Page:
Mahim society asked to stop charging residents for letting pets use building elevators. Consumer forum says if milkmen can use it, so can dogs.
Posted On Monday, November 29, 2010 at 02:20:58 AM
The status of dogs in housing societies have been elevated. In a judgment that will set a precedent for housing societies on how to treat pets, the Central Mumbai Consumer Redressal Forum has rapped a Mahim society for charging one of its member Rs 500 for each of his two dogs using the elevator.
The D’Souzas had been paying Rs 500 a month so their dog Barney could use the lift
Noting that pets are members of the modern, urban family, the forum ruled there is no reason why pets can't use elevators when outsiders, including service providers such as milkmen and vendors, have access to the facility without any charges.
The family in question -- the D'Souzas -- resides on the 10th floor of Our Lady Of Velankanni And Perpetual Succour society. The D'Souzas, 58-year-old Allwyn and Eleanor, 52, were shocked by the resolution passed during the society's general body on August 10, 2008, charging Rs 500 per month for each pet using the lifts. The move hit the couple hard as they would use the elevator to take their pet dogs Barney, a labrador, and Dash, a mongrel, for a daily walk.
When the family protested, the society management justified the decision by saying the pets cause "nuisance due to the stench and threat, causing inconvenience to the members" and that "extra electricity (was) consumed due to unnecessary trips by the lift because of the dogs," among other factors.
The D’Souzas were left to fend for themselves as the other family in their building that had a pet stayed on the third floor and took to stairs after the diktat. Challenging the society’s decision, Allwyn D’Souza moved the consumer forum while continuing to pay Rs 1,000 every month “under protest”, along with maintenance bills.
D’Souza’s lawyers Udav Wavikar and Rashmi Manne contended before the forum that pets are pampered and loved as much as any other family member, and hence, should be considered part of the family. Invoking religion and mythology, the lawyers said a dog is considered an incarnation of a deity in Maharashtrian culture.
The lawyers further argued that forcing dogs up and down 10 floors amounts to sheer cruelty. To bolster his case, Allwyn collected signatures of society residents to attest that they had no complaints against his dogs. The society, however, said the dogs dirtied lifts by either urinating in them or soiling them, and there was the danger of them biting other residents. The society also argued that dogs are not members of the D’Souza family, and the Maharashtra Co-operative Societies Act doesn’t include them in the bracket of family members. It claimed the forum had no jurisdiction to hear the complaint.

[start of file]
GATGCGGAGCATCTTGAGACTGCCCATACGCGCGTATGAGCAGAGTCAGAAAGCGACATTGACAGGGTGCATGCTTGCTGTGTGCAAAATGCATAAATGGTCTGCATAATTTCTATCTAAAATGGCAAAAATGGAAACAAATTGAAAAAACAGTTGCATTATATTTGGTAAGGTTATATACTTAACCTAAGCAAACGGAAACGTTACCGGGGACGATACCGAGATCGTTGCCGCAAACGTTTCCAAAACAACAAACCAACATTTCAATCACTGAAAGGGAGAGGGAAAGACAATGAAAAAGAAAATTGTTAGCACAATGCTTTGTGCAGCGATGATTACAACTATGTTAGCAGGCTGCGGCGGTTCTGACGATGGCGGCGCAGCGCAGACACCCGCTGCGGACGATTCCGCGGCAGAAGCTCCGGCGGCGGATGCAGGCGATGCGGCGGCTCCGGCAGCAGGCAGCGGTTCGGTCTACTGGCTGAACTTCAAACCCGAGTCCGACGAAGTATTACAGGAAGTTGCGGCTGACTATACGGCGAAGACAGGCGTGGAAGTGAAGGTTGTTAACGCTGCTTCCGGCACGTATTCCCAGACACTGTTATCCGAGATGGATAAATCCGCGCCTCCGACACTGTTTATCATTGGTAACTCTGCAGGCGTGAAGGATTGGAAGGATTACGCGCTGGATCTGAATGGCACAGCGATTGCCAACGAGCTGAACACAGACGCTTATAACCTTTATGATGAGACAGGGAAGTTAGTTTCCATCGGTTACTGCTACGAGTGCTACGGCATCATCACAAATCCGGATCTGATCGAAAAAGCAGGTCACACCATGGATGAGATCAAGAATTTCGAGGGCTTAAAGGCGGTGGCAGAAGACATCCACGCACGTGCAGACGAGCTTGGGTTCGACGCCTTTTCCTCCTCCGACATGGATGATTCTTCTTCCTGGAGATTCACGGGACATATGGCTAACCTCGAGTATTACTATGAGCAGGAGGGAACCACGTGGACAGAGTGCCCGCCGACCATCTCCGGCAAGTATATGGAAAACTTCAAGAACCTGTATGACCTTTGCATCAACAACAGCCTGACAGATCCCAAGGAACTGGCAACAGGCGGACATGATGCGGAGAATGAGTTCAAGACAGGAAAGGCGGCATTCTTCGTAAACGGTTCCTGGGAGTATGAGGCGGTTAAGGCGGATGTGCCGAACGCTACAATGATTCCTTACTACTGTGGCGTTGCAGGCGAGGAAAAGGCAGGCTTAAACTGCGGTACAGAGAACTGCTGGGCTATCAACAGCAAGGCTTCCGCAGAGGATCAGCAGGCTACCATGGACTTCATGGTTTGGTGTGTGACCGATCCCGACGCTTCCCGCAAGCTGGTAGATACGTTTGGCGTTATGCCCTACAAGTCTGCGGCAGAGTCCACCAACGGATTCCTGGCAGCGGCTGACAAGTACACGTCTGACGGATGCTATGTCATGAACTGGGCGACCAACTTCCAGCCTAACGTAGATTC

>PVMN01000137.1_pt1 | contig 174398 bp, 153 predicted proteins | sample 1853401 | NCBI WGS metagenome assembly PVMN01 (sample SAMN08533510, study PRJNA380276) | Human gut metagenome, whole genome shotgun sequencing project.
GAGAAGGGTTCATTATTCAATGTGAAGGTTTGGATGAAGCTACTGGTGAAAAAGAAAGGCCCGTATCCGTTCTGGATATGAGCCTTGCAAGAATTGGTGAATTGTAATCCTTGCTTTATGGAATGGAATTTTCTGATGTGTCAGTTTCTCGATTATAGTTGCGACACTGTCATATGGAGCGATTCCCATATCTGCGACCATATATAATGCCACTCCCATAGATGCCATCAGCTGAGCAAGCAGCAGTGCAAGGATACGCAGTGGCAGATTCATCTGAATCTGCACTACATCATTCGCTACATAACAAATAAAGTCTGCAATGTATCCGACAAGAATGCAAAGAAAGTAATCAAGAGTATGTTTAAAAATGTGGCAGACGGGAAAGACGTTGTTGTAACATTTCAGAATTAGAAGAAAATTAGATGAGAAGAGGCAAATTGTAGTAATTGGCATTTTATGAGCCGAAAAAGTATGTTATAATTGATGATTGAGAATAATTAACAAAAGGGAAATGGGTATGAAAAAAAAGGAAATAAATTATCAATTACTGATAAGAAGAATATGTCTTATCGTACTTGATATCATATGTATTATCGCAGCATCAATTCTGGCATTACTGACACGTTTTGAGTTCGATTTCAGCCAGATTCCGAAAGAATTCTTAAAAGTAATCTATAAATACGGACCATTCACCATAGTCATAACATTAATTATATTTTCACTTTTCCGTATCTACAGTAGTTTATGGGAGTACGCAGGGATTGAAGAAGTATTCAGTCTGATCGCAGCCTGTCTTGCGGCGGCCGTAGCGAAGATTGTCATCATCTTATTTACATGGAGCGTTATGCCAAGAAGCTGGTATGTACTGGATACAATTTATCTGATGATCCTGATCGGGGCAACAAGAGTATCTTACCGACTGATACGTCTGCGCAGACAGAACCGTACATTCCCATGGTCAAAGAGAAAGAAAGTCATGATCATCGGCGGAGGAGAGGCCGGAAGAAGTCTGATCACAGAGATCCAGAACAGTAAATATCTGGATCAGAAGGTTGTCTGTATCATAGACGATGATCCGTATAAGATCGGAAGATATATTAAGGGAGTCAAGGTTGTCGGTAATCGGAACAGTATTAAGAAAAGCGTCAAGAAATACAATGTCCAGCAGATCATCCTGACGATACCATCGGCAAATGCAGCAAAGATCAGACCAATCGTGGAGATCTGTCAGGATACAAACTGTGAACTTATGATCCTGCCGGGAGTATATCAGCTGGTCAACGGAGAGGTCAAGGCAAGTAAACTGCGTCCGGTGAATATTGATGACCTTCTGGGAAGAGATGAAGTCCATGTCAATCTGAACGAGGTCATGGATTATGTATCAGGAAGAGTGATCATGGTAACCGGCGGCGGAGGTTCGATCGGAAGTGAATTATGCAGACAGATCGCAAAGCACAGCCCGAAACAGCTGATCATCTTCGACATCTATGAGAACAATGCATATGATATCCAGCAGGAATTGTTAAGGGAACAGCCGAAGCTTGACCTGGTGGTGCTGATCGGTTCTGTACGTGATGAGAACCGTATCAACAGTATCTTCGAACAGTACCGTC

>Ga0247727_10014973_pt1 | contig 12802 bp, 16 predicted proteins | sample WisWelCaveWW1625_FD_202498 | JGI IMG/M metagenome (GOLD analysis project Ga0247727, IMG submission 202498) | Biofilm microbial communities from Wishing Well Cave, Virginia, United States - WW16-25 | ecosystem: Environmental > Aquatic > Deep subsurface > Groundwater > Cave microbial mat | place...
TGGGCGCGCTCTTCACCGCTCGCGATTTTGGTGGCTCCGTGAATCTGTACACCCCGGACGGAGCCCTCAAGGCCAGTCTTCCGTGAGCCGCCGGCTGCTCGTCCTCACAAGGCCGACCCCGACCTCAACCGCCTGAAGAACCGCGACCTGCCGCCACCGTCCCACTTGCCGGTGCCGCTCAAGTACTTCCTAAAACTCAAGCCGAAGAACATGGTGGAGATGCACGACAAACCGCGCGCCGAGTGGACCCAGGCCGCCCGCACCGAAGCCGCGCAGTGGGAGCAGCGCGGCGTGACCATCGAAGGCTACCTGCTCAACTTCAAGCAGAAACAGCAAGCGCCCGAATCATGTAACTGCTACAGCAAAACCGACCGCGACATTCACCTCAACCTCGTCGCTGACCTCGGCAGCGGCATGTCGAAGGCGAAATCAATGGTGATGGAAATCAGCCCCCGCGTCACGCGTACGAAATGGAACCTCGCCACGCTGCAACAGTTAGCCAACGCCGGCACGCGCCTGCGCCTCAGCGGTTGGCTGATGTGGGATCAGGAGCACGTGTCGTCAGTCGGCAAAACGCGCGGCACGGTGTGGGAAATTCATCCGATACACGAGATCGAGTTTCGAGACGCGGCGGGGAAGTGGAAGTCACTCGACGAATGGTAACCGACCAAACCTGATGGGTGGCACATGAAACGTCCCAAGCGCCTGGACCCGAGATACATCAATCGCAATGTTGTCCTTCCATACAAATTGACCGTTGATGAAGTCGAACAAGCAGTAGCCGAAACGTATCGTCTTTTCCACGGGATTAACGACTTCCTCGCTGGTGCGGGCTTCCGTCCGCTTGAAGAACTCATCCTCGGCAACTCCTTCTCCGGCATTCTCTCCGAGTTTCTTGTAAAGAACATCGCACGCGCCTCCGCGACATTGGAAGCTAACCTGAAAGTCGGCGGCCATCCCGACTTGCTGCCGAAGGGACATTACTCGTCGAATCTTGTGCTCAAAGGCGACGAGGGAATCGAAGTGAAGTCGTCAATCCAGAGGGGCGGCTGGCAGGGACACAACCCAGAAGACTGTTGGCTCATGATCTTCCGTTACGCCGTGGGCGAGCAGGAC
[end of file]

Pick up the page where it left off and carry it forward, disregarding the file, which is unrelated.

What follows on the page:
However, the bench of Nalin Majithia and Bhavna Pisaal observed last week, “We don’t find the society’s view correct. The D’Souzas pay all normal charges and to charge them an extra Rs 500 towards each dog is illegal, and is an instance of unfair trade practice. In Indian culture, dogs are common pets and usually treated as lovingly as other members of the family.”
The forum noted that no resident had ever taken any objection to D’Souzas’ pets. “In a populous city like Mumbai, there is always a shortage of space and multi-storeyed buildings are fast filling up the landscape. Several outsiders such as milkmen, newspaper and vegetable vendors, laundrymen, sweepers, etc, use the building lifts on a daily basis. In such a scenario, the society’s decision to levy charges on residents’ pets for lifts usage is inappropriate,” the forum held.
Ordering the society to return the entire amount it has collected from the D’Souzas along with nine per cent interest and Rs 5,500 towards mental and physical torture and legal costs, the forum held, “The society has indulged in unfair trade practices and it is incorrect on their part to charge the D’Souzas.”
From October 2008 till September 2010, D’Souza paid “dog fees” to the society. Allwyn said, “Our dogs were kept absolutely clean and healthy. We would take them out only twice a day and they never misbehaved with anybody, nor dirtied the lift or the society premises. Some members of the society passed this order only to harass us.” Happy with the order, he said, “This will come as a relief to many residents who are similarly harassed over their pets.”
Lawyer Wavikar said, “If pets dirty the premises, their owners should be made to clean up the place. However, charging residents for keeping pets is completely unjust. With the city constantly experiencing vertical growth, this landmark judgment will go a long way in settling the issue on pets and their rights to use building facilities.”
The society’s lawyer, Anand Patwardhan, termed the forum’s order as ‘perverse’ saying the case should have been decided by a co-operative court. “The society is fully justified in charging additional money as provided in the by-laws of the Co-operative Society Act. Consumer forums shouldn’t trespass the jurisdiction of other courts – in this case a co-operative court.”
While Dash died last year, Barney can now use the lift without burning a hole in his owner’s pocket.